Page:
I think it actually works in my favor that I’m somewhat paranoid. But instead of being ‘typical’ paranoid and not allowing anything, I’ve done a lot of research and know what I’m up against (Bruce Schneier is awesome, btw, “Secrets & Lies” should be required reading for an admin). By understanding the real risks associated with what I’m doing, it allows me to take defensive steps that protect the network as a whole (and my servers!) without forcing people to live in the digital equivalent of a police state.

  • http://www.joplinpubliclibrary.org/ Lee

    Staff don’t generally run as admins. Permissions are case by case. Since our policy doesn’t allow for installation of programs without my prior approval, there isn’t really any need to give full admin rights. It has helped with spyware prevention too.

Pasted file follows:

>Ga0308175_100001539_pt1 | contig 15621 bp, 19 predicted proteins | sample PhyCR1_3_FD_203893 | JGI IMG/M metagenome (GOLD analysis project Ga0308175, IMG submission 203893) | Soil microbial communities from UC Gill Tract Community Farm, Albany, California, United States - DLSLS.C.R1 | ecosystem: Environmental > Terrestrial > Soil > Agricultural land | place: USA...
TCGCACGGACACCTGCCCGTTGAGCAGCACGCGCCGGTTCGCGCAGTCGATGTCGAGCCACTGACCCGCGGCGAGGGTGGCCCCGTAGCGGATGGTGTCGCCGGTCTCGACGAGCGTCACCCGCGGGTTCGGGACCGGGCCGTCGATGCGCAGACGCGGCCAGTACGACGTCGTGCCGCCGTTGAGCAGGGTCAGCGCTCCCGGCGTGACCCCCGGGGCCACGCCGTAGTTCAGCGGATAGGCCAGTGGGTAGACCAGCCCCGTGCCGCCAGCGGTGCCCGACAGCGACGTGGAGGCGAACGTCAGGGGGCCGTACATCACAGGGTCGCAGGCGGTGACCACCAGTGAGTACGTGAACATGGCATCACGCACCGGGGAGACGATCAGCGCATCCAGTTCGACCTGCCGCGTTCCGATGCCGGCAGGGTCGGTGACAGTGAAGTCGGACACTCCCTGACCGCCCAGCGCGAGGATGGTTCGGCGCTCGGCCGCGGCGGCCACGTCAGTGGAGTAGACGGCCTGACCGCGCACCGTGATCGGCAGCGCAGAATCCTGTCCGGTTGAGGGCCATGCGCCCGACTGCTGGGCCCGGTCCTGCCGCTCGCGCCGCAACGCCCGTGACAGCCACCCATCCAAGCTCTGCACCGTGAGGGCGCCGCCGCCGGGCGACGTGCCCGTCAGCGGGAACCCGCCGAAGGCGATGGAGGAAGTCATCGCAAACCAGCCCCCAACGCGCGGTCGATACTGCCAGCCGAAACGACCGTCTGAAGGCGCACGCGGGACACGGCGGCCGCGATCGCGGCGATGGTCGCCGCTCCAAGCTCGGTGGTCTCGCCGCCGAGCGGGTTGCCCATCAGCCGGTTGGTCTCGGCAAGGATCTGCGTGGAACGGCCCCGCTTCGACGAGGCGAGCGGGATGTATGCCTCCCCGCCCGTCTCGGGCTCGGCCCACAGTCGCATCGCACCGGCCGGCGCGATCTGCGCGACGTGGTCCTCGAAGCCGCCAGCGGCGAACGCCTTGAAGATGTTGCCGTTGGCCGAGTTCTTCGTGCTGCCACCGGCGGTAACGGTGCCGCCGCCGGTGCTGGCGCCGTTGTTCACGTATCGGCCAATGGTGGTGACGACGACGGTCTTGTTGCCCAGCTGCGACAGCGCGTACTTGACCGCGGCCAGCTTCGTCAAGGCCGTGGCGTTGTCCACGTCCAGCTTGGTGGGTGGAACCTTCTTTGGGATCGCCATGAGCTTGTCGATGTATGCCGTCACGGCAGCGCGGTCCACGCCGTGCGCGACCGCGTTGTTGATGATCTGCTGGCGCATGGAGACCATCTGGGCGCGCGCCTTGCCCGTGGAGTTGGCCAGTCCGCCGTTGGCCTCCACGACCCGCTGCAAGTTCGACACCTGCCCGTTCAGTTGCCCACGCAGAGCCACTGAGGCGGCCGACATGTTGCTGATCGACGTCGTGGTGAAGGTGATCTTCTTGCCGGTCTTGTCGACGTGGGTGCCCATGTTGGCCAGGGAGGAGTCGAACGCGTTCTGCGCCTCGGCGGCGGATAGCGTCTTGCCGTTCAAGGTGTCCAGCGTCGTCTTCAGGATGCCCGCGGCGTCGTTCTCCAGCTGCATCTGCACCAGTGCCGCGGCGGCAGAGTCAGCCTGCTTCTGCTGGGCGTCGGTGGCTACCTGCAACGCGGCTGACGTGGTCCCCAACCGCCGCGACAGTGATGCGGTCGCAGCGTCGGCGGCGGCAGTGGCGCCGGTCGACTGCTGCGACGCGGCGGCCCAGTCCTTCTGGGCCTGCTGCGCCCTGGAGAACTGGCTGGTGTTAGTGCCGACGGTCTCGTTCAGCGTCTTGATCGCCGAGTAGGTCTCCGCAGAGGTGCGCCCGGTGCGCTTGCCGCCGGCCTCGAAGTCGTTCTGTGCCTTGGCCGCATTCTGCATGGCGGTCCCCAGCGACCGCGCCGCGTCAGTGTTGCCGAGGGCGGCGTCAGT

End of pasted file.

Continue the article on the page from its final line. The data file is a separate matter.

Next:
When I first started most computers were running as admins and it was a lot of work to clean/fix computers. Now we’re up 100% of the time, with only a few computers that I have to work on at a time. Some departments are harder on computers then others.

  • http://www.joplinpubliclibrary.org Lee

    Staff don’t generally run as admins. Permissions are case by case. Since our policy doesn’t allow for installation of programs without my prior approval, there isn’t really any need to give full admin rights. It has helped with spyware prevention too.

    When I first started most computers were running as admins and it was a lot of work to clean/fix computers. Now we’re up 100% of the time, with only a few computers that I have to work on at a time. Some departments are harder on computers then others.